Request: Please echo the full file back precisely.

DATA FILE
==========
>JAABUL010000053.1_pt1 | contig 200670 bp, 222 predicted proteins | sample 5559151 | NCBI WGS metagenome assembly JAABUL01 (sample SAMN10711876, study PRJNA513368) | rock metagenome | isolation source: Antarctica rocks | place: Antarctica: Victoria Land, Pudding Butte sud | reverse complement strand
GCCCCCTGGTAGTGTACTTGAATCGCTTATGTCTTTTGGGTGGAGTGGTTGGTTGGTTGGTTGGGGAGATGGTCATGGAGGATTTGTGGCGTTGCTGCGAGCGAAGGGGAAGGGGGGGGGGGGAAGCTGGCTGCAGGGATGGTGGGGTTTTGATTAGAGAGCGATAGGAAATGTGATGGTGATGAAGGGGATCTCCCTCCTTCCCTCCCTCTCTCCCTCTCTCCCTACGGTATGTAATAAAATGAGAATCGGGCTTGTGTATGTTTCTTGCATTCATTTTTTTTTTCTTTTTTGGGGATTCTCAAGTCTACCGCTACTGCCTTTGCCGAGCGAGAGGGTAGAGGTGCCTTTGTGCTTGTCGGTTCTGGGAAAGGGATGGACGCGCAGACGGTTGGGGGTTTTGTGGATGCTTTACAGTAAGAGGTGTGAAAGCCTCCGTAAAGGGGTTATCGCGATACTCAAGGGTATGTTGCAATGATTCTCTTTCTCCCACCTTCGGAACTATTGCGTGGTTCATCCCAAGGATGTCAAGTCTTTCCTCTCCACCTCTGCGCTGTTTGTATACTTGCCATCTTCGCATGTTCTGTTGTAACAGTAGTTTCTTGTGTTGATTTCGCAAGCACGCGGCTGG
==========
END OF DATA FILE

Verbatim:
>JAABUL010000053.1_pt1 | contig 200670 bp, 222 predicted proteins | sample 5559151 | NCBI WGS metagenome assembly JAABUL01 (sample SAMN10711876, study PRJNA513368) | rock metagenome | isolation source: Antarctica rocks | place: Antarctica: Victoria Land, Pudding Butte sud | reverse complement strand
GCCCCCTGGTAGTGTACTTGAATCGCTTATGTCTTTTGGGTGGAGTGGTTGGTTGGTTGGTTGGGGAGATGGTCATGGAGGATTTGTGGCGTTGCTGCGAGCGAAGGGGAAGGGGGGGGGGGGAAGCTGGCTGCAGGGATGGTGGGGTTTTGATTAGAGAGCGATAGGAAATGTGATGGTGATGAAGGGGATCTCCCTCCTTCCCTCCCTCTCTCCCTCTCTCCCTACGGTATGTAATAAAATGAGAATCGGGCTTGTGTATGTTTCTTGCATTCATTTTTTTTTTCTTTTTTGGGGATTCTCAAGTCTACCGCTACTGCCTTTGCCGAGCGAGAGGGTAGAGGTGCCTTTGTGCTTGTCGGTTCTGGGAAAGGGATGGACGCGCAGACGGTTGGGGGTTTTGTGGATGCTTTACAGTAAGAGGTGTGAAAGCCTCCGTAAAGGGGTTATCGCGATACTCAAGGGTATGTTGCAATGATTCTCTTTCTCCCACCTTCGGAACTATTGCGTGGTTCATCCCAAGGATGTCAAGTCTTTCCTCTCCACCTCTGCGCTGTTTGTATACTTGCCATCTTCGCATGTTCTGTTGTAACAGTAGTTTCTTGTGTTGATTTCGCAAGCACGCGGCTGG